What draws buyers to new cars isn’t necessarily the latest colors and styles — more often than not, it’s the latest technology. The average car on the road today is over 11 years old, which means it pre-dates a first-generation iPhone by 3 years, making it a technological dinosaur. While these older vehicles will still have modern conveniences like electric windows and anti-lock brakes, with the high-tech options in brand-new vehicles, an older car can feel rather behind the times. After all, we’re used to upgrading our smartphones every couple of years — and with the amount of tech we carry in our pockets, our aging cars definitely feel out of date.


But even though 90% of Americans don’t plan on buying a new car this year, they don’t need to be locked out of the latest tech. According to a Consumer Electronics Association study, owners of older vehicles can have access to most of the latest tech at a price that’s rather less than a new car. All you have to do is pick out what your car needs and speak to a retailer with an MECP (Mobile Electronics Certified Professionals) certification — and with 3,500 in the United States, there’s probably one in easy driving distance.


Just what can you get in your car? The CEA breaks down the most popular high-tech features into these categories:


Safety & Driver Distraction Elimination: You can install systems that remind you to stay in your lane and add voice commands and hands-free calling through your car stereo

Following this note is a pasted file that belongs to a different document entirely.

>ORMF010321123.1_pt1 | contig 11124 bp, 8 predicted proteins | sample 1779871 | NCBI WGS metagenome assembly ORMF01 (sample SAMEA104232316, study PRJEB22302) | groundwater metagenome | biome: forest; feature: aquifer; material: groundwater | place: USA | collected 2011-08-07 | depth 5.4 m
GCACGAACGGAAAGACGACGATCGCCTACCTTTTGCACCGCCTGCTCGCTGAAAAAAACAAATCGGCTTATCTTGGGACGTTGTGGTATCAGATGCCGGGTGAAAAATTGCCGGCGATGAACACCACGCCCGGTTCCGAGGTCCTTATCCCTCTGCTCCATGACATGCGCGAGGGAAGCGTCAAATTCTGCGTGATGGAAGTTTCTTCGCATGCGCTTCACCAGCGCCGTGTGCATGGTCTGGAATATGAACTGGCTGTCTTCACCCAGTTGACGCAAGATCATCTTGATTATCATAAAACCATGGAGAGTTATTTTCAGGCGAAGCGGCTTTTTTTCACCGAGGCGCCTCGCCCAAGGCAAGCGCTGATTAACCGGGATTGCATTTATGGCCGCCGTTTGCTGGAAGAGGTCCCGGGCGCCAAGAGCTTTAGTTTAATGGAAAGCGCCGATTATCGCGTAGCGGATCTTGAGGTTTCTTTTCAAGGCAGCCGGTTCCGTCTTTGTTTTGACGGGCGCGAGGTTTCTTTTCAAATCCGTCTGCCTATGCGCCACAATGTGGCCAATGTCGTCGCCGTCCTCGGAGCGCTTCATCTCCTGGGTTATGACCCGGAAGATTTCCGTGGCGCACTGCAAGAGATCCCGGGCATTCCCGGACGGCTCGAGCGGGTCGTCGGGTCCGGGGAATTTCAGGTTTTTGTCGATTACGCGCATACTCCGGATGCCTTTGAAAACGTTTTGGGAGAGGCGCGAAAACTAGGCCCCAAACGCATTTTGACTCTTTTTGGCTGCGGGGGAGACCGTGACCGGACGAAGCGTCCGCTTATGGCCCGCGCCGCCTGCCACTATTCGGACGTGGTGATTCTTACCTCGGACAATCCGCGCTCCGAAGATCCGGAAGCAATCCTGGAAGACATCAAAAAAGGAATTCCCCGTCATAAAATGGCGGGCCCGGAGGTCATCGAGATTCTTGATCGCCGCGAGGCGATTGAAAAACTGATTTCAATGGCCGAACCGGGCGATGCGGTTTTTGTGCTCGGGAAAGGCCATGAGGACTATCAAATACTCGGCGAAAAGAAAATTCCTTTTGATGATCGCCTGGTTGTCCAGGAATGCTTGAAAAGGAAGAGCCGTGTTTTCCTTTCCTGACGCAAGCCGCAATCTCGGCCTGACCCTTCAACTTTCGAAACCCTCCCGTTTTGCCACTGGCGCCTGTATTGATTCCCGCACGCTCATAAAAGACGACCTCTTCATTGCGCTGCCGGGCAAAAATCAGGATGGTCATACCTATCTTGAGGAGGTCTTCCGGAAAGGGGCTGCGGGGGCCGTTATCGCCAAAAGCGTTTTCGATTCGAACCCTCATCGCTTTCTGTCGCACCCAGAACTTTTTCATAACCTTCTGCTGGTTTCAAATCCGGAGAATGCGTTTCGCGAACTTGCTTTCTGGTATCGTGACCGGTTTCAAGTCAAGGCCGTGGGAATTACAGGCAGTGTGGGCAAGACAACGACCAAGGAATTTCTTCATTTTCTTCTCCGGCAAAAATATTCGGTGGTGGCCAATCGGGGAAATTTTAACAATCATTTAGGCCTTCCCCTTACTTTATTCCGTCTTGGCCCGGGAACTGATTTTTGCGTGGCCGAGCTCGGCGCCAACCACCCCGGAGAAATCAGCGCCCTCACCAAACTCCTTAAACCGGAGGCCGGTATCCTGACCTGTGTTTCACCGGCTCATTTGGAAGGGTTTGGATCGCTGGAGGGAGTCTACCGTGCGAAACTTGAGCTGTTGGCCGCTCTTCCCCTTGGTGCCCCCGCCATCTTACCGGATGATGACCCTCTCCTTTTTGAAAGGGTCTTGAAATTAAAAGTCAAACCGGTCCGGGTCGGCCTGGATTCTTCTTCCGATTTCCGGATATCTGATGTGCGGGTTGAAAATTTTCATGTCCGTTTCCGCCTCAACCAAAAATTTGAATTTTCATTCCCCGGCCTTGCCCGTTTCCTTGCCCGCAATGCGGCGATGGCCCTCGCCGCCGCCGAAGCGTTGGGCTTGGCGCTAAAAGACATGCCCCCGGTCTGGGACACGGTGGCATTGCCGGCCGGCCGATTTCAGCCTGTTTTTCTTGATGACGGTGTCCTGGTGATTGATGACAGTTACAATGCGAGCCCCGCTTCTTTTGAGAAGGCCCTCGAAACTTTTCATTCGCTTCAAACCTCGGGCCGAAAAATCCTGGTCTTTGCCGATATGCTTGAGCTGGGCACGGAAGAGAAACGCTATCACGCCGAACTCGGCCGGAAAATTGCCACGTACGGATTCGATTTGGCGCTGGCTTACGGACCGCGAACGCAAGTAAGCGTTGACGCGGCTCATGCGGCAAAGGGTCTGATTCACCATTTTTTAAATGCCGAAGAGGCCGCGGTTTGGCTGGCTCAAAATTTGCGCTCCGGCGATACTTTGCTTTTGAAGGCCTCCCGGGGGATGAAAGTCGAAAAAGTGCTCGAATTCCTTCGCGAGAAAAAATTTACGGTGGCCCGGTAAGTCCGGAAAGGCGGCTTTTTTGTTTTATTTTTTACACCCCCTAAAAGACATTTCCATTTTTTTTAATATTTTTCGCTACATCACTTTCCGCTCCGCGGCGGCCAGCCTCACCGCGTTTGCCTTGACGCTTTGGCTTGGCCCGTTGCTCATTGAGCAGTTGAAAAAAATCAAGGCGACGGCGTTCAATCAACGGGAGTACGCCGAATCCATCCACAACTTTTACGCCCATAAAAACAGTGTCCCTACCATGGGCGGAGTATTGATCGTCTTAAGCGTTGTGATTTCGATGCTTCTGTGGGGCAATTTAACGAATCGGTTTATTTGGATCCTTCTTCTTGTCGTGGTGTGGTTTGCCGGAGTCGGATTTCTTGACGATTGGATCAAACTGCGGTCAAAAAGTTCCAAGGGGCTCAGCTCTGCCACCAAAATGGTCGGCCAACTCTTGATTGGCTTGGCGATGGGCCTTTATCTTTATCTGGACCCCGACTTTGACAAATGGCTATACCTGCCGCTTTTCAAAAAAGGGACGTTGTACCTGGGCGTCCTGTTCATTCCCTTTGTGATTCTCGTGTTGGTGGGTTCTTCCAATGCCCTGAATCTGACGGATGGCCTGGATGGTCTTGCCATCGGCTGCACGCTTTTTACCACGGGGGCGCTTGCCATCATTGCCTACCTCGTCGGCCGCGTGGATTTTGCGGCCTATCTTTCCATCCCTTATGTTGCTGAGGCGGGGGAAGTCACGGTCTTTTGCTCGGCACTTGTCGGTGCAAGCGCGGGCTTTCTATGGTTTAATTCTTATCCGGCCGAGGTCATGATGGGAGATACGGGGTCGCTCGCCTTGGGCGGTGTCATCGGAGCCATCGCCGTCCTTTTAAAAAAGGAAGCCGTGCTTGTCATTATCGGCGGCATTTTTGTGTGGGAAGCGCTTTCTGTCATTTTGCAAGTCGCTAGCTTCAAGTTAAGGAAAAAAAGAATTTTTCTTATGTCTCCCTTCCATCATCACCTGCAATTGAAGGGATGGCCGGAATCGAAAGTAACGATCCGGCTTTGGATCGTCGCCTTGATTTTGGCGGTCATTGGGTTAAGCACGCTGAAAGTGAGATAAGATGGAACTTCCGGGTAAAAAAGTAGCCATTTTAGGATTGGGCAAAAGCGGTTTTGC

Smartphone Integration & Entertainment: In addition to hands-free calling, you can stream music service, view and get guidance from Google Maps in your dash and much more.

Enhanced Audio: With better speakers and a more powerful amp, you can boost the sound quality in your car without replacing your car stereo.

Remote Starting and Diagnostics: Start your car from a distance with the press of a button, get feedback on your driving style (great for getting insurance rebates) and find out what that check engine light means.


So if having a more high-tech vehicle is what you want, reach out to your local retailer for specific options, costs, and availability. Many of those new-car features are available for your old car.

Car Bumper Laser Protects Against Rear-end Collisions

Car Bumper Laser Protects Against Rear-end Collisions

We cover a lot of expensive pieces of technology here at 1SafeDriver, from $85,000 televisions to $1,495 HDMI cables. Sometimes, though, the coolest pieces of tech are also incredibly inexpensive. That’s the case with this $11 bumper-mounted laser designed to help prevent rear-end collisions in fog and other limited visibility weather conditions.